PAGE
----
One of the very first questions we get from founders after they raise capital is how to spend it, with talent and customer acquisition generally the biggest focus of our founders’ time, and budgets.
In this post, Carlos chats with Natasha Lytton from our team about her experiences as a CMO and covers some of the typical questions we see asked (or those that sometimes people are too embarrassed to ask) around all things Marketing and when, and how, to hire a marketer for your startup.
What is the most misunderstood part of ‘the marketing function’ within a startup?
- That growth belongs exclusively within the marketing department
- That one person can cover the whole stack of ‘marketing’ – ie performance and brand
- That short-term tactics are the Holy Grail and that customer acquisition costs (CAC) you achieve today will last forever (spoiler alert, they won’t!)
When you should be doing marketing vs. someone else?
I think this really depends on you as a founder and the mix of your founding team; your skillset, where you feel most comfortable, and what’s going to be the most impactful use of your time. If you have zero marketing experience and know this is going to be a core function in order for your business to grow, I’d be looking to bring someone on to run it asap. I think, as founders, it’s essential you take an active interest in the story of the business, which is essential when it comes to shaping your narrative. Early-stage companies are driven pretty exclusively by the founder so, while you may not necessarily be buying Facebook ads or creating content to help drive SEO, you should be inputting on the story behind the business, defining what sort of legacy you want to leave in the world and thinking about how best to bring that to life.
What should be your first hire, a junior person or a senior person?
I’ve personally always been a fan of hiring people who can grow into roles. However, I think with the market we’re currently in, that’s changing a lot. You used to hire people with relatively little experience (maybe 3-5 years) but who had loads of energy, intellectual curiosity, and passion to contribute and learn and grow alongside the business. In the current market, with everyone raising so much more money and expected to grow 100x faster than before, the need for people who’ve ‘been there and done that’ tends to dominate. If this is the route you’re going down, I’d be asking:
- Will this be a challenge this person will be ‘excited to do?’ as that will likely determine how willing they are to stick around. I’ve found senior people are more likely to take on roles in very early companies if it’s a different sector/experience for them whereas companies always tend to want to hire people who’ve churned out from competitor businesses, Here I’d add, it’s not essential that someone has direct experience in the sector you’re in for them to be valuable.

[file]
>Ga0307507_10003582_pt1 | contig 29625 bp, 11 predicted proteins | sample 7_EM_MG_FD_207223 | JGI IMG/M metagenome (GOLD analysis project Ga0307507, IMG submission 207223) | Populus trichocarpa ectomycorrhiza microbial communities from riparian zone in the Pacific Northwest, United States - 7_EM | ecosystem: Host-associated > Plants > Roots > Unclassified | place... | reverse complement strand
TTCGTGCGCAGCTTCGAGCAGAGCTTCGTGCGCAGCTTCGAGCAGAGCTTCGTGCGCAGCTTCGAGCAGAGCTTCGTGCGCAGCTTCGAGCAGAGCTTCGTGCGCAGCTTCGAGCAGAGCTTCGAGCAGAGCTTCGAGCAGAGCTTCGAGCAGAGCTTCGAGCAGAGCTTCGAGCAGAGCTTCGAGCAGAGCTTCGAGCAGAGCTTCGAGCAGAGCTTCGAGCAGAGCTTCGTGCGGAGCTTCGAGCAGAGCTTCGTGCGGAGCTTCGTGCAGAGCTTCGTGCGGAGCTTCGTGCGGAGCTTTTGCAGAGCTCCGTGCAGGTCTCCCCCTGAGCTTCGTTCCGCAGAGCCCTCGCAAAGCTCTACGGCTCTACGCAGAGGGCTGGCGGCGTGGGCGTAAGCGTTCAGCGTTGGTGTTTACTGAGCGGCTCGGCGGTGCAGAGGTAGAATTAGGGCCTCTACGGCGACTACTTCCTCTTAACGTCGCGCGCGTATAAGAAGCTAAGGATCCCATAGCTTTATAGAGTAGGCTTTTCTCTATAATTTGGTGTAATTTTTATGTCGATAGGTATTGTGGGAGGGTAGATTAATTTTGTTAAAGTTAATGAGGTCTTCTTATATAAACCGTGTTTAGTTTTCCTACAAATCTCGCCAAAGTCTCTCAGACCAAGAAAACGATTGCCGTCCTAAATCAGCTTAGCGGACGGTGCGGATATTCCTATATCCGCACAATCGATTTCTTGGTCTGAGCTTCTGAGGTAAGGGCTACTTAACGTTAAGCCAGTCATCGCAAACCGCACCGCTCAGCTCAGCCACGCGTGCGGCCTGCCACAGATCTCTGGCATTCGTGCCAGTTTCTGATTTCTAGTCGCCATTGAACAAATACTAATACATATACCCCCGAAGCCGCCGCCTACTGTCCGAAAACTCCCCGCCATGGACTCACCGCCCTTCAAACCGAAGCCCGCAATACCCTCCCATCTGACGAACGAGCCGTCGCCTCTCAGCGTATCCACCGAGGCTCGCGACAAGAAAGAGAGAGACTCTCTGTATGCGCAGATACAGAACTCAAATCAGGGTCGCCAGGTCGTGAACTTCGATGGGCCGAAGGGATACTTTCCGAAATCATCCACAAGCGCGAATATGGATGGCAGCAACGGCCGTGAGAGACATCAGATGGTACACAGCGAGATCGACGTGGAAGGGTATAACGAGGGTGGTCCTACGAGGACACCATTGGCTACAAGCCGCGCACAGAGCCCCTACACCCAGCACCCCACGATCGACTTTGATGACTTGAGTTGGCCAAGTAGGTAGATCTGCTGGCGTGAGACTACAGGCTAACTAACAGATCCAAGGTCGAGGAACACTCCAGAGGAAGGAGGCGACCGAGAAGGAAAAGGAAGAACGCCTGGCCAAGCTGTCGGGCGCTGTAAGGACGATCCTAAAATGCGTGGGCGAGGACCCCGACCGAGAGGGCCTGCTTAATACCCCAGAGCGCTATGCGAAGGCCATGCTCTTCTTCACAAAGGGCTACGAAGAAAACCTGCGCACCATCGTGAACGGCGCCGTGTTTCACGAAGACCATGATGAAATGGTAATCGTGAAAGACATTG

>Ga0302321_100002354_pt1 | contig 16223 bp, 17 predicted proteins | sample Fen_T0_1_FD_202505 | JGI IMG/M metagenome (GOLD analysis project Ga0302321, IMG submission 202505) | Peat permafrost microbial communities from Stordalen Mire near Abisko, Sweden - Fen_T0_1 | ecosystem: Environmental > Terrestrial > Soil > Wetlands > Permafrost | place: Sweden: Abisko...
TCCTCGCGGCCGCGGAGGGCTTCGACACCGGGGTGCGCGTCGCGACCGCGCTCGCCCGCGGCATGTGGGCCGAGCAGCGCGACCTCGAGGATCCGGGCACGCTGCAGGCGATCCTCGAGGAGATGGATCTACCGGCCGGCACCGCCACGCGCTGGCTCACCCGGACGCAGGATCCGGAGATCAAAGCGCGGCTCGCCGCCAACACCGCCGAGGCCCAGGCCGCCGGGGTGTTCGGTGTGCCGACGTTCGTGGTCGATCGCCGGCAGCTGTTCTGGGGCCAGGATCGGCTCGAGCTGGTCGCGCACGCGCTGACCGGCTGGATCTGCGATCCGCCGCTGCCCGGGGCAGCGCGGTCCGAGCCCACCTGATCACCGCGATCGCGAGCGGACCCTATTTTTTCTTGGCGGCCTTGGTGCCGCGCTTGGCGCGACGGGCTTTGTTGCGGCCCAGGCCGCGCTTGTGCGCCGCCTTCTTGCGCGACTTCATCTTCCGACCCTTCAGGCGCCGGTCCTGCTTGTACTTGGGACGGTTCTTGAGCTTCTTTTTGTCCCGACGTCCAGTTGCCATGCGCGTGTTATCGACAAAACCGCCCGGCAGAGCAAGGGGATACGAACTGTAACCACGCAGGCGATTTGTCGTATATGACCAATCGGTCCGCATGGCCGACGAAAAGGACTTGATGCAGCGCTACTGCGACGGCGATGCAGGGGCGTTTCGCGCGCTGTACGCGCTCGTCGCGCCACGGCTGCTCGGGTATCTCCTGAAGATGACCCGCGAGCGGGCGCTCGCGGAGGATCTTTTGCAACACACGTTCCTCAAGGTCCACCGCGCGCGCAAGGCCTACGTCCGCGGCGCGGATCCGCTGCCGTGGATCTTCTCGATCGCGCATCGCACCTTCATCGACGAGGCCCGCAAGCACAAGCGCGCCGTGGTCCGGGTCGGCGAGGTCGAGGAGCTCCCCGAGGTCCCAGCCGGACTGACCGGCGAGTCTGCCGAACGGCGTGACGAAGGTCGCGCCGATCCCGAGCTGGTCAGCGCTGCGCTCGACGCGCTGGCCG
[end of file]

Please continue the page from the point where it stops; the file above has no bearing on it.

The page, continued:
- Is this person a ‘doer’ and someone who is willing to get their hands dirty?
- Is this person – be it senior or more junior – someone you feel you’d be able to trust and who can help take you on a journey ?
What is a CMO?
To me, the CMO is the person who is ultimately responsible for and sets the direction for the entire marketing function in your organisation. This is the person who should be updating the founder on what marketing is delivering, setting the marketing strategy, working with the CFO to define budgets, and reporting (as and when necessary) to key stakeholders – ie investors – on impact.
When should you hire a CMO?
This really depends on the stage of your business. If you’re hiring a CMO and it’s a marketing team of one, you’re not really hiring a CMO. I think a lot of this comes down to titles and how this sits within your organisation as a whole. People are increasingly less willing to give out C-level titles pre-Series A (which I think is right). A ‘proper’ CMO should signify someone who is going to come in and own a substantial budget and run a decent sized team. I’d also be looking at bringing someone on when you have significant marketing targets you need the business to hit to help you achieve your core goals.
How should you judge a CMO?
CMOs are notoriously one of the quickest roles to churn out of companies as everyone wants to grow, and they want it to have happened yesterday. I think a lot of this comes down to setting clear expectations right at the start. With early-stage businesses, a lot will be unknown and so while goals are important, the requirements of the organisation and the individuals within them to flex, as the company likely will, is also important. I would personally judge a CMO by:
- Leadership quality
- Founder trust and relationship
- Ability to quickly course correct if something isn’t working
- Ability to create a balance of short and long term strategies and tactics to drive growth while future proofing the brand in the long run
What kind of budget should you discuss with your CMO?
The traditional rule of thumb in consumer marketing is 10% of funding should be spent on marketing. This should then come down as the company scales and as next rounds get bigger.
To read more of Natasha’s content on all things marketing check out her Medium here.